Livestock scientists from ILRI and the Clinical Studies Department of the University of Nairobi (UON) recently succeeded in breeding Kenyaâ€™s first test-tube calf using a technique called in vitro embryo production (IVEP). IVEP makes it possible to rapidly multiply and breed genetically superior cattle within a short generation interval.
Why is this important?
For several reasons. First, livestock is the fastest growing sub-sector in the world, as increasing trends of 114% in demand for meat and 133% for milk attest. To improve on food security, it is essential to double livestock production in the developing world by 2020. IVEP is clearly one of the most efficient ways to accomplish this.
Second, letâ€™s consider the problem of environmental impact. Doubling livestock production through traditional breeding techniques increases pressure on natural resourcesâ€”water, land and biodiversity. So the need for enhanced efficiency without degrading natural resources is urgent. Again, IVEP, which requires only laboratory equipment in the production process, comes to the rescue.
Third, there is the biodiversity issue. Matching genotypes to environment is crucial. Scientists need to take several factors into considerationâ€”among them adaptation, tolerance for disease, tolerance for new environments and alignment to market development. Although plenty of genetic diversity exists, thus far weâ€™ve done little with it. Once more, IVEP could be the answer.
Fourth, IVEP has significant commercial potential because farmers can rent their best cows as donors and their lower-quality cows as surrogates.
Most importantly, we need to look closely at the constraints faced by small-scale livestock keepers.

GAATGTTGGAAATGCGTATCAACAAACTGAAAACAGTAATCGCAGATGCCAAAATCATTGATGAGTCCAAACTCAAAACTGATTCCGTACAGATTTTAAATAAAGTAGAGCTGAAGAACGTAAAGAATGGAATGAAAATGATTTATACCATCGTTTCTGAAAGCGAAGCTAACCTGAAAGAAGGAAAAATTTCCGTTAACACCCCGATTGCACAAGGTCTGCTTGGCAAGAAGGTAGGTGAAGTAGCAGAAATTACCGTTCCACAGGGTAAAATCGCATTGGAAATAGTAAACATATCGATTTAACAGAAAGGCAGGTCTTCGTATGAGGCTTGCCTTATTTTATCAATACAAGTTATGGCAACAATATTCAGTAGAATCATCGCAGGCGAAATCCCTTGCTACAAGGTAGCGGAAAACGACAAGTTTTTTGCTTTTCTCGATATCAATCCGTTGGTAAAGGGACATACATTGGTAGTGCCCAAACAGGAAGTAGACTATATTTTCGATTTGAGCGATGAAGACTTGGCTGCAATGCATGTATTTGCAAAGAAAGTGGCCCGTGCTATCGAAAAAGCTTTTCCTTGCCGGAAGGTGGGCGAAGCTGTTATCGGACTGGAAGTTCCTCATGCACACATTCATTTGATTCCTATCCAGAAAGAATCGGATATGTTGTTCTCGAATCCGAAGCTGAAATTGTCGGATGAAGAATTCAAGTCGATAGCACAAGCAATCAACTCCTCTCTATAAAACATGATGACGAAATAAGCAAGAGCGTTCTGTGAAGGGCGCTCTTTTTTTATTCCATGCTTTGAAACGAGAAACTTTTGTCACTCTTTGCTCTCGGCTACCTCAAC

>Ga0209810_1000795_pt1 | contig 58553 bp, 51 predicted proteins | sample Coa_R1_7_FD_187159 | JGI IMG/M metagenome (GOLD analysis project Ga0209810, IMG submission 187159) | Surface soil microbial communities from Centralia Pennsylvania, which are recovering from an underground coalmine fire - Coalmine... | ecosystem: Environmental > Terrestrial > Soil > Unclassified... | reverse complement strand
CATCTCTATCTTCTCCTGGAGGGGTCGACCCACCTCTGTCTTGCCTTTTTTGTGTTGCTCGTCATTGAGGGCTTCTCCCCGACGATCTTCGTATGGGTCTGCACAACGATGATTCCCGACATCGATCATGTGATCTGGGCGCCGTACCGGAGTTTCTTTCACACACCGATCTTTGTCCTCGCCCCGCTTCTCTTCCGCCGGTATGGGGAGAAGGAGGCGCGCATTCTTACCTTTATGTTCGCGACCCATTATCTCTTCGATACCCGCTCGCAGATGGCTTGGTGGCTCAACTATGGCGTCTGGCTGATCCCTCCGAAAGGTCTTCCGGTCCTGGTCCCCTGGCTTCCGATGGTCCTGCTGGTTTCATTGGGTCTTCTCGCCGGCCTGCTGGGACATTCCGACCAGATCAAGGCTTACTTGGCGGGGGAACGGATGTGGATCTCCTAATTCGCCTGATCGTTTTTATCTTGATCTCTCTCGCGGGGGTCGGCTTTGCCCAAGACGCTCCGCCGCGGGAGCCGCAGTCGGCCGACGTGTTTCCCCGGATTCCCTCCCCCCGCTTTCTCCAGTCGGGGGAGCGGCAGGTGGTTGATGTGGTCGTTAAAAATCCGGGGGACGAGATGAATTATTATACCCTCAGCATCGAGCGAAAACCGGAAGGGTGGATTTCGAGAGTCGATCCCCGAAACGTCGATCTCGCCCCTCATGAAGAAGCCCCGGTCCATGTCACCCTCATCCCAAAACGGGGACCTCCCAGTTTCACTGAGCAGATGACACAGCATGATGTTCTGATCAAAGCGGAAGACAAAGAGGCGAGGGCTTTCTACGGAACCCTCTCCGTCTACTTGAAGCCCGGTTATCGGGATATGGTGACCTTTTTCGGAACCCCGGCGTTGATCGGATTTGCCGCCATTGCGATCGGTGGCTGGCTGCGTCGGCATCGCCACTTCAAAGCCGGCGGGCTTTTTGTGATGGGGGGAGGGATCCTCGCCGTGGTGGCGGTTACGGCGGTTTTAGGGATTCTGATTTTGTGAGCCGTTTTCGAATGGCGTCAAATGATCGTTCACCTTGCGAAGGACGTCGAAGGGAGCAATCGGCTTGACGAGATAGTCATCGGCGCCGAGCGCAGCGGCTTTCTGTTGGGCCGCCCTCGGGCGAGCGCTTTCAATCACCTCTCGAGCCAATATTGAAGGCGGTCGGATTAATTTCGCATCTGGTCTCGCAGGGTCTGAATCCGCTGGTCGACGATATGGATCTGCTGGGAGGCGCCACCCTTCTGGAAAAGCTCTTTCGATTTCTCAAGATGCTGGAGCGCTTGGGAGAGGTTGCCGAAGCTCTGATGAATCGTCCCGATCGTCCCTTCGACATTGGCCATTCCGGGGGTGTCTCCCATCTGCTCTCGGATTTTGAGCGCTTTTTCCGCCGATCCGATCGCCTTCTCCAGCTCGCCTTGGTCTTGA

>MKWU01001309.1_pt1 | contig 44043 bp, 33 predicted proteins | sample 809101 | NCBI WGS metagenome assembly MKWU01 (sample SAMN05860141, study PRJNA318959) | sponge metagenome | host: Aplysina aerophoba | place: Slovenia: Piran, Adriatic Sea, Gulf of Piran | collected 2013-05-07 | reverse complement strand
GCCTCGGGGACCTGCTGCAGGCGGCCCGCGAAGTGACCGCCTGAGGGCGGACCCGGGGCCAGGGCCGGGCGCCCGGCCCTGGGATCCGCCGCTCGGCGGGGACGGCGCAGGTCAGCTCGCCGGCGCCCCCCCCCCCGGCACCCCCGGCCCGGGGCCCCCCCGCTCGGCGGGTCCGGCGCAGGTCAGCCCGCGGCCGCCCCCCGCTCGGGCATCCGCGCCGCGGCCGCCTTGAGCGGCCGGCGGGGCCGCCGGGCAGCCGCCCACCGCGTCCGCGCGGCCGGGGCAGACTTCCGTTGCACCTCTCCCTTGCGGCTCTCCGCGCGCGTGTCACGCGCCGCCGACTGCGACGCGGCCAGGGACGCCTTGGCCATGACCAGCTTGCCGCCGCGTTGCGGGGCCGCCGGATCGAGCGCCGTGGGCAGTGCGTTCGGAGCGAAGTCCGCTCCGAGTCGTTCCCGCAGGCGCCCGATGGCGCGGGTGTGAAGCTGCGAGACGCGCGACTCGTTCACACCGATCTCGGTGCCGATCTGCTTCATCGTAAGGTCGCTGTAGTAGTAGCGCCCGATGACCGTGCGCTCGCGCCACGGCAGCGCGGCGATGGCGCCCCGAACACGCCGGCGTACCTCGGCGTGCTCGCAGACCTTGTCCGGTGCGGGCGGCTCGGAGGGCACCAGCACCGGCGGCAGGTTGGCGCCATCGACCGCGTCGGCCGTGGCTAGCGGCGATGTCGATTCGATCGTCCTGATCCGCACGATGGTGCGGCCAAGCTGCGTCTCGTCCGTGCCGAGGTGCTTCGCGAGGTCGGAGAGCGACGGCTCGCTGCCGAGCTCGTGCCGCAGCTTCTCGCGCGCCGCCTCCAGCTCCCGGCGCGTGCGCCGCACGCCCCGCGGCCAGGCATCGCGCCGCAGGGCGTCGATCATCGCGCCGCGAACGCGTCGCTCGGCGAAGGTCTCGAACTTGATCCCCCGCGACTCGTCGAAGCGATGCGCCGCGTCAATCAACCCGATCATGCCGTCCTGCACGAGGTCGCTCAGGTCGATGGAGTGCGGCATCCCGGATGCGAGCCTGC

- Cattle genotypes and production environments, as often as not, do not match. Result:Â low productivity.
- Heifer replacement programs take a long time and are rarely done properly. Result: supply is low, prices are high.
- Sex ratios are often disadvantageous. Result: too many males and high production costs.
- The commercial relevance of many indigenous breeds is not optimised. Result: farmers incur unsupportable losses.
- Programs for breed conservation and preservation are often improper. Result: some breeds are threatened by extinction and no gene pool for replacement exists.
IVEP does notâ€”and should notâ€”completely replace traditional reproductive technologies such as conventional embryo transfer (ET) and artificial insemination. Each of these techniques has its place, and each of them utilizes tissues, embryos and semen for improvement and reconstruction of cattle breeds. The difference is that while the traditional ET techniques involve more animals and are wholly done in the field, IVEP is undertaken in the lab and involves fewer surrogate animals in the field. IVEP eliminates the tedious steps of synchronizing donor cows.
Specifically, IVEP technology as a breeding tool has the distinct advantage of maximizing utilization of appropriate dam and sire genotypes by:
- increasing efficiency of multiplication in breeding;
- permittingÂ determination of sex of the offspring; and
- permitting pre-testing of actual fertility status of the bull.
Thus, while natural mating or artificial insemination are necessarily slow and inefficient, producing only 10-15 offspring per life span of a cow â€¦
…IVEP can produce up to 300 offspring per life span.
The SIFET Project: a successful IVEP program